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FIGURE 1. Effects of TGF-β on HO-1 expression in dermal fibroblasts and vascular endothelial cells. (A). TGF-β decreases HO-1 expression in healthy control fibroblast but not in SSc fibroblasts. Western blot data (n = 5). (B). TGF-β decreases HO-1 expression and prevents hypoxia (HOX)-dependent induction in HUVEC (n = 4).

Since aberrant TGF-β signaling can inhibit the expression of HO-1 (Okita et al., 2013), we decided to investigate the paracrine effects of TGF-β in endothelial HO-1 expression under chronic hypoxia (HOX, 1% O2 for 24 h; a well-established in vitro model of PAH) (Aley et al., 2008) and normoxia conditions (Control, 20% O2). Exogenous TGF-β in vascular endothelial cells (HUVEC) not only inhibited HO-1 expression but also blocked chronic hypoxia-dependent induction of HO-1 (Figure 1B). These results indicate that HO-1 expression is inhibited by TGF-β in EC and that this downregulation might be a primary cause of endothelial dysfunction.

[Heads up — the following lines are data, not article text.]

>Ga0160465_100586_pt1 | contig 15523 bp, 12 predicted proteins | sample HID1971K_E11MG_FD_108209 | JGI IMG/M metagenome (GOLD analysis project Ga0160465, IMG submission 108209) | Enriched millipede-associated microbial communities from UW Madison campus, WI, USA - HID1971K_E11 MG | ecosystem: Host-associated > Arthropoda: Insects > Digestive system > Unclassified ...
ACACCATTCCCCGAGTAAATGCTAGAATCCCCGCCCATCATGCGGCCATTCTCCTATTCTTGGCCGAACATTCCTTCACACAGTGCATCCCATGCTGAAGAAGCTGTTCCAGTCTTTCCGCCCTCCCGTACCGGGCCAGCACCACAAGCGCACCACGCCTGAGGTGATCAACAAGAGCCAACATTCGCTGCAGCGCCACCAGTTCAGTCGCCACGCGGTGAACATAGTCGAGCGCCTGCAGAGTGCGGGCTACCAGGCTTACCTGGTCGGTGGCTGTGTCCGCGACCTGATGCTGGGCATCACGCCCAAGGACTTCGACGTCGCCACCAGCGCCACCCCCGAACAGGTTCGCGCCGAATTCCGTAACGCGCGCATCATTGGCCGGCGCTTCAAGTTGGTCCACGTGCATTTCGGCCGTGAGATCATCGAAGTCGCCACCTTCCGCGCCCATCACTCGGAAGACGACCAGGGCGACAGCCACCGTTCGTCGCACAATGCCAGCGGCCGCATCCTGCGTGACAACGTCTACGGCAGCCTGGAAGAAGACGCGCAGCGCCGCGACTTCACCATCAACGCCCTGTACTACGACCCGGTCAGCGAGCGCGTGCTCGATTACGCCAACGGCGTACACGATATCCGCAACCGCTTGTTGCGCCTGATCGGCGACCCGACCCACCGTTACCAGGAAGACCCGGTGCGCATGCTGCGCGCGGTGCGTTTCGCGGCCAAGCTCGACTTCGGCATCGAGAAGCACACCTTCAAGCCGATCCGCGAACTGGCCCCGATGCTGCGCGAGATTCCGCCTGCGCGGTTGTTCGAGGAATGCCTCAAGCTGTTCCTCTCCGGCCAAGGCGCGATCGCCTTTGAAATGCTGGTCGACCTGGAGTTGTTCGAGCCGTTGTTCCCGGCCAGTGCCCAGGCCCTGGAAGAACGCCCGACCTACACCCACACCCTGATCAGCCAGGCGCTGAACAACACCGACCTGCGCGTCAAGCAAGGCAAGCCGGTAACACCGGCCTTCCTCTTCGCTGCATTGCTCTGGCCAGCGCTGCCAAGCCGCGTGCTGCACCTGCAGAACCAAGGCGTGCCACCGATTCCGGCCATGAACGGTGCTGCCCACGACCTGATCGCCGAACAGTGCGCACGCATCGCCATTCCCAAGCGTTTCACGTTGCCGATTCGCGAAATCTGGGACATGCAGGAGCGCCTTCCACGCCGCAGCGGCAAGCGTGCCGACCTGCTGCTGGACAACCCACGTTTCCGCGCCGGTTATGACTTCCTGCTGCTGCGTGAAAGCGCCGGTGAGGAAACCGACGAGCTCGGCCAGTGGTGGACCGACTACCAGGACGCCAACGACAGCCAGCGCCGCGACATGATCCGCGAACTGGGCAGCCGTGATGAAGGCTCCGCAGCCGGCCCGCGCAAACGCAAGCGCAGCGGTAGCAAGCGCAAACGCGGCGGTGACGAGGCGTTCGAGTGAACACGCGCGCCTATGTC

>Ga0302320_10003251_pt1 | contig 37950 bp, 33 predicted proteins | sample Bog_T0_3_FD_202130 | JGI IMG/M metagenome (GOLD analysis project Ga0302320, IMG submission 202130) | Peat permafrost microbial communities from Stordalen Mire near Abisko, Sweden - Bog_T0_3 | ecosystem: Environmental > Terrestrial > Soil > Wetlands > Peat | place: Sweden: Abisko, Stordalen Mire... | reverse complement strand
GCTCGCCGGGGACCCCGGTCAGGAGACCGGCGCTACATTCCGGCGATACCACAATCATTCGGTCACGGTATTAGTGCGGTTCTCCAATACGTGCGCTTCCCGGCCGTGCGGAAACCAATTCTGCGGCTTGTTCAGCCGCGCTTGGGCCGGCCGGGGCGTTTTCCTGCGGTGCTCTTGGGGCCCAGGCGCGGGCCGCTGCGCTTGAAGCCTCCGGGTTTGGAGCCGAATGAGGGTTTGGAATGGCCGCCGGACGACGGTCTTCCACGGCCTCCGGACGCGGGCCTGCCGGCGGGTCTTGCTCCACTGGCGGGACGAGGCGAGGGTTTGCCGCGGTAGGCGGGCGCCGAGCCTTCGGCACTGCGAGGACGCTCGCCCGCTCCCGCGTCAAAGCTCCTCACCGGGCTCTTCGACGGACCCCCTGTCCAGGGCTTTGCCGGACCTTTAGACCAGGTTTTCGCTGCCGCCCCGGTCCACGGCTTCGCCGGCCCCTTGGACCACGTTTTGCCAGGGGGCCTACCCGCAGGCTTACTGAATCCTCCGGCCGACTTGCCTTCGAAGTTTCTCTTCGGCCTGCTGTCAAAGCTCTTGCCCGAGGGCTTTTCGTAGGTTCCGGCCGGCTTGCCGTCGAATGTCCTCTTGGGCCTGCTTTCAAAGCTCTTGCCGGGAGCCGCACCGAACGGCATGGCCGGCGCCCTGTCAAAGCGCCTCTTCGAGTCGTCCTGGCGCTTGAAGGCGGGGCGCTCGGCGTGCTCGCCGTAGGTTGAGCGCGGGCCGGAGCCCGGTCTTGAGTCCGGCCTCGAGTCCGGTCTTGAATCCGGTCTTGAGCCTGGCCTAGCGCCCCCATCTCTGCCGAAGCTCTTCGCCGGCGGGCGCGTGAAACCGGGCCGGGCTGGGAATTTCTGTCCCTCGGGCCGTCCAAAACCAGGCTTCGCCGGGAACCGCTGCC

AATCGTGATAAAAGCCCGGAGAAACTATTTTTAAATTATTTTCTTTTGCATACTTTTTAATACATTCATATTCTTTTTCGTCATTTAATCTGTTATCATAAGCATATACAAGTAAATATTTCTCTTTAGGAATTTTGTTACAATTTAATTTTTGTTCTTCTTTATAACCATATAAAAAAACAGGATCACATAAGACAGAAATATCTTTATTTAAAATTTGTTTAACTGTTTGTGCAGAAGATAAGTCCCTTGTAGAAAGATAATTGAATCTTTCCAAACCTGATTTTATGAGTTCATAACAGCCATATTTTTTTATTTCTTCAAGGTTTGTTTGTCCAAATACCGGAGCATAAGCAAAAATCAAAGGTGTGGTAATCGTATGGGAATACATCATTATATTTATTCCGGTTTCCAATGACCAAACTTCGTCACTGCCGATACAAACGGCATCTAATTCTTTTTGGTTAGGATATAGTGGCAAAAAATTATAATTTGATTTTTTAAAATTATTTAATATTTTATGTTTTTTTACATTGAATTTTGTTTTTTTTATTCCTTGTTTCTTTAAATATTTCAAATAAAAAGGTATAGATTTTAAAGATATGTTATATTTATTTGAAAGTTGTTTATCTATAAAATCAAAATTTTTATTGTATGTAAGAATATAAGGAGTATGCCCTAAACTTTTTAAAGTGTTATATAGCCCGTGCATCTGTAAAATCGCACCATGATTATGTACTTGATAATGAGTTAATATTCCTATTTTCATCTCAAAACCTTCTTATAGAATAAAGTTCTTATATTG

Moreover, chronic hypoxia causes Ca2+-dependent morphological changes in pulmonary arteries, such as neomuscularization, wall thickening, and angiogenesis (Howell et al., 2003; Wade et al., 2018) and is known to increase HO-1 expression. Taking this into account, we sought to investigate the role of HO-1 in calcium mobilization from intracellular stores in human pulmonary microvascular endothelial cells (hPMVEC). Our results show that chronic hypoxia decreases ATP-induced [Ca2+]i increase in human pulmonary microvascular EC (Figure 2). This effect is attenuated by the selective HO-1 inhibitor QC-15, indicating that HO-1 influences intracellular Ca2+ signaling.

FIGURE 2
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FIGURE 2. Hypoxia decreases ATP-induced [Ca2+]i increase in human pulmonary microvascular endothelial cells (HPMVECs). Representative traces showing ATP-induced Ca2+ increase in calcium-free (CF) solution using Fura-2 AM of control (Normoxia, 20% O2, black), Hypoxia (blue) and Hypoxia + HO-1 inhibitor, 15 µM QC-15 (red). Note that Ca2+ release from intracellular stores is significantly lower under hypoxia, and this effect is reversed by the inhibition of HO-1 activity.